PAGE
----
Freshly printed paper falling from the sky was perhaps the only unscorched, unread gesture left in the aftermath of Fat Man's shadow.
I have seen a replica of Fat Man in a museum in Los Alamos, New Mexico. More important, I have seen the affects of a replica of the atomic bomb on a multigenerational Japanese family assembled around it, holding hands. With heads bowed, the grandfather reached out his hand, the one that wasn't connecting all the other hands, and extended it over the museum-quality velvet maroon rope, and on to the bulky body of Fat Man. As he laid his hand on the replica atomic bomb it sent a current of deep collective grief through each family member.
This moment was real. And so too, unfortunately and grotesquely so, were the lollipops for sale in the gift shop in the shape of Little Boy and Fat Man.
I had initially come to New Mexico to meet with a Navajo Code Talker. The Code Talkers used their native tongue to relay messages on ships and on the ground in the Pacific theater during World War II. They were needed to help clear the islands. The islands needed to be cleared so that the airplanes carrying the atomic bombs could load and refuel before reaching the main island of Japan. The record of translation by the Code Talkers from English to Navajo back to English remains at 100% accuracy.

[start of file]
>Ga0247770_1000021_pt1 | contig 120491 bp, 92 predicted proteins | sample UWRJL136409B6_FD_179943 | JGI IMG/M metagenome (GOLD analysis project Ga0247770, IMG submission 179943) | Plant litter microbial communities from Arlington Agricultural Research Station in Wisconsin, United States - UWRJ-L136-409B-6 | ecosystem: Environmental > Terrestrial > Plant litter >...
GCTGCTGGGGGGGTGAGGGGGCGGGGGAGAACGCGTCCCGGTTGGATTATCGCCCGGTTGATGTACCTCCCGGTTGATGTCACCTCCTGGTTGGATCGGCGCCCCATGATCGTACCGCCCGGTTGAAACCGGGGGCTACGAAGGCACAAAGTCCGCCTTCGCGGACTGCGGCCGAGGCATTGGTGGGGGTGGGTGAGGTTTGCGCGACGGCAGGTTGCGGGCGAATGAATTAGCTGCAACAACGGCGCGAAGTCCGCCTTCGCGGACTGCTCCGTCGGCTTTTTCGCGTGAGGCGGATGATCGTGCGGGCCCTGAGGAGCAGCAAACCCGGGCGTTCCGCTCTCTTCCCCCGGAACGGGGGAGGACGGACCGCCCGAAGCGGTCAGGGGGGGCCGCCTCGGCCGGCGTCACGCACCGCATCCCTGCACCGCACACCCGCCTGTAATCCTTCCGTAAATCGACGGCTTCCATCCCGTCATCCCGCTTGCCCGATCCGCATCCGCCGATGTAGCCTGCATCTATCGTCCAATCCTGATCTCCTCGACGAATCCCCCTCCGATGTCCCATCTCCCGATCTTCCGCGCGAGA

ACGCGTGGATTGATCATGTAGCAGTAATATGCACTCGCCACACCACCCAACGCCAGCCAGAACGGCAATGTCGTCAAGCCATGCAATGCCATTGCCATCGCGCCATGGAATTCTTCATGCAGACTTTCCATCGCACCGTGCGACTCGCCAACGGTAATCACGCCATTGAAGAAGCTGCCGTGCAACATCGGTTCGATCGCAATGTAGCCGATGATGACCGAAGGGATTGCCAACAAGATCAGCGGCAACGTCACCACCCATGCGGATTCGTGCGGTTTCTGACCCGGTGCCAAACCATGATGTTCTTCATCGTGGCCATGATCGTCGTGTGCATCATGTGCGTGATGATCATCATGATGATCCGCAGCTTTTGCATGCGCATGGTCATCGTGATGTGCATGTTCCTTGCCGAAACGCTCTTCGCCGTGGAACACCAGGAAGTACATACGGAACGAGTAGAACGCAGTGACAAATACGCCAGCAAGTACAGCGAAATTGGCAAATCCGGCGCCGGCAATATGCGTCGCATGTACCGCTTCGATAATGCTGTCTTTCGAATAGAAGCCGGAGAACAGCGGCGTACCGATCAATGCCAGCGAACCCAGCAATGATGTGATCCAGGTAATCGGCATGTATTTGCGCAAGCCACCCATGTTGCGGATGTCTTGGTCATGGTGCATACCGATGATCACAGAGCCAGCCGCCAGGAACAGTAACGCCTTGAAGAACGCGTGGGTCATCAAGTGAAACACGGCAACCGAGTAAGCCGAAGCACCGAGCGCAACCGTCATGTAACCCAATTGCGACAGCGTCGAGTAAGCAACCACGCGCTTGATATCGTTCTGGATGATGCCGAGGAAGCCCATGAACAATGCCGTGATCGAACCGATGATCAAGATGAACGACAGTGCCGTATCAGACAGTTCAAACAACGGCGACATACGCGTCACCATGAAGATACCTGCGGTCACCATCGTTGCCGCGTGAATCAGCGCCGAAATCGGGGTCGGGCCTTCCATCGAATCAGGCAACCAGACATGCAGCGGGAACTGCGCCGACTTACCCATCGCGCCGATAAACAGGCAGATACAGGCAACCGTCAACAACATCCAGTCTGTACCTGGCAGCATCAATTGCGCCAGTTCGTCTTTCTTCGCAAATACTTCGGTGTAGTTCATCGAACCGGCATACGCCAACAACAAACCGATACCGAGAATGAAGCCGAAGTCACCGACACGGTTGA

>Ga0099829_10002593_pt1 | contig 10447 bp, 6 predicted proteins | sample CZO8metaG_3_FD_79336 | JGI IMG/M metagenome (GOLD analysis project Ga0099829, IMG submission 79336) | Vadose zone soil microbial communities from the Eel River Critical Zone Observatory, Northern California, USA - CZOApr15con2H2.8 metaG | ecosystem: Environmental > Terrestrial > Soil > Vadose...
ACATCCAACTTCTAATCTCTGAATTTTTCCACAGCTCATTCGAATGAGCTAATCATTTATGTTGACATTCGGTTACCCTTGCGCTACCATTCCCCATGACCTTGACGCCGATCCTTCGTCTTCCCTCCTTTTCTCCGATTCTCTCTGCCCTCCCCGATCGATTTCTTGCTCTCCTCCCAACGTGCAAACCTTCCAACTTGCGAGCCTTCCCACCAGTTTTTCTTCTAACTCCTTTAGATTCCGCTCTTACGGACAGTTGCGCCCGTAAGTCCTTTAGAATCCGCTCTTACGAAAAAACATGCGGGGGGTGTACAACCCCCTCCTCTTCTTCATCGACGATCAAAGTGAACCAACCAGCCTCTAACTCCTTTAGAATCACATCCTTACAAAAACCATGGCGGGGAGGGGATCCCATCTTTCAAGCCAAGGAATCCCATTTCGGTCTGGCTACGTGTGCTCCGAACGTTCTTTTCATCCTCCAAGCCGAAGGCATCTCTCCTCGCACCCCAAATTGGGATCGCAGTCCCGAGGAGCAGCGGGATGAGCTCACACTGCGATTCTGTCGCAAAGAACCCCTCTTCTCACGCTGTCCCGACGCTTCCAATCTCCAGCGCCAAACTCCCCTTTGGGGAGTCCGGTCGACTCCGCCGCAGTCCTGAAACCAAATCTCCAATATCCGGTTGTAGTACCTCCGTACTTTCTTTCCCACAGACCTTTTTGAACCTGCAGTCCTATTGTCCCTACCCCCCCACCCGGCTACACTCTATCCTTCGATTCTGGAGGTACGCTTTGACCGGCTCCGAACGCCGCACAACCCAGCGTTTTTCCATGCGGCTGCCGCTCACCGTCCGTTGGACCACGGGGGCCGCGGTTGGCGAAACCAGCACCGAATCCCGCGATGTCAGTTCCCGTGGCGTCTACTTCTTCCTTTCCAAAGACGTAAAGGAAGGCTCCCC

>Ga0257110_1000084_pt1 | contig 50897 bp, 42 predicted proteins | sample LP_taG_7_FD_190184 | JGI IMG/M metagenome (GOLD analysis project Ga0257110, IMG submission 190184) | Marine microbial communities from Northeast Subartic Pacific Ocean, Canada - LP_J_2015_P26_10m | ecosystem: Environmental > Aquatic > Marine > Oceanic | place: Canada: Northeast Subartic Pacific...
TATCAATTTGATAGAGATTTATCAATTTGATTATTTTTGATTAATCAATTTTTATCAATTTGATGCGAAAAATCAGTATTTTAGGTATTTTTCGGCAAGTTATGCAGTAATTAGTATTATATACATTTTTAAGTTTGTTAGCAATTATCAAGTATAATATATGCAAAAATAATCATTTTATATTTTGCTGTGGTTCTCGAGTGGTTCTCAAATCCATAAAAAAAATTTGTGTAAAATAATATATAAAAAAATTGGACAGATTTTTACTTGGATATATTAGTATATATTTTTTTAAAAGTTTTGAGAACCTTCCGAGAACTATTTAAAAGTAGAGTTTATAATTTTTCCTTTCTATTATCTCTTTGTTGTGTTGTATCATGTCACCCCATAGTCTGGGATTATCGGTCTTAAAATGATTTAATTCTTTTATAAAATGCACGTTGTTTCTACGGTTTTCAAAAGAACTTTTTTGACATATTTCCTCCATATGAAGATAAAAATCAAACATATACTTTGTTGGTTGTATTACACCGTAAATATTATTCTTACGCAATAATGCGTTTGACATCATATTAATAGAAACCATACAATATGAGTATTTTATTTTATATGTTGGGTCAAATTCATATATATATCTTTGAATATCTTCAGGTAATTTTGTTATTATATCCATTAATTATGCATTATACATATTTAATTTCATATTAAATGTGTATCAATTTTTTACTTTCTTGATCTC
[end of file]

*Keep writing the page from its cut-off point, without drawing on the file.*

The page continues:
While a majority of Code Talkers returned home to the four-states region of the Navajo Nation after the war had been declared over, two were sent to Japan to relay in code the affects of radiation on the Japanese people back to the scientific community without detection.
When I ask my friend about what he felt about being admonished as a child at the BIA boarding school for speaking Navajo and then later rewarded in war for using it to such successful ends, he said it had been resolved because, "Nobody has ever been able to steal the Navajo language." "Why can't it be stolen?," I asked. "Because it comes from the heart, the mind, and the tongue, leaving no other record." And because of this, he added, "only the speaker and the people closest to him can unlock its true meaning."
Language, it could be said, is the premier urban center kept alive by the community of people using it. How far does it extend and by what means? In honor of my Navajo friend, and all other urban centers kept intact by decent, daily observances, I sign off with the following Navajo [Dine] prayer:
"We are the Dine. Our endurance lies in our beliefs, prayers, chants, language and wisdom. Holding these truths, we return to our homeland within our sacred mountains. Our strength endures everlasting.
(each line is said while turning toward each of the four directions)
In beauty we walk,
In beauty we walk,
In beauty we walk,
In beauty we walk"
Laray Polk lives in Dallas, Texas. She can be contacted at firstname.lastname@example.org
Chef of the North: An Interview with Karen Peters
Above, Basket of Wild Strawberries, 1761, private collection, and Still Life with Fish (detail),1769, J. Paul Getty Museum, by Jean-Baptiste-Simeon Chardin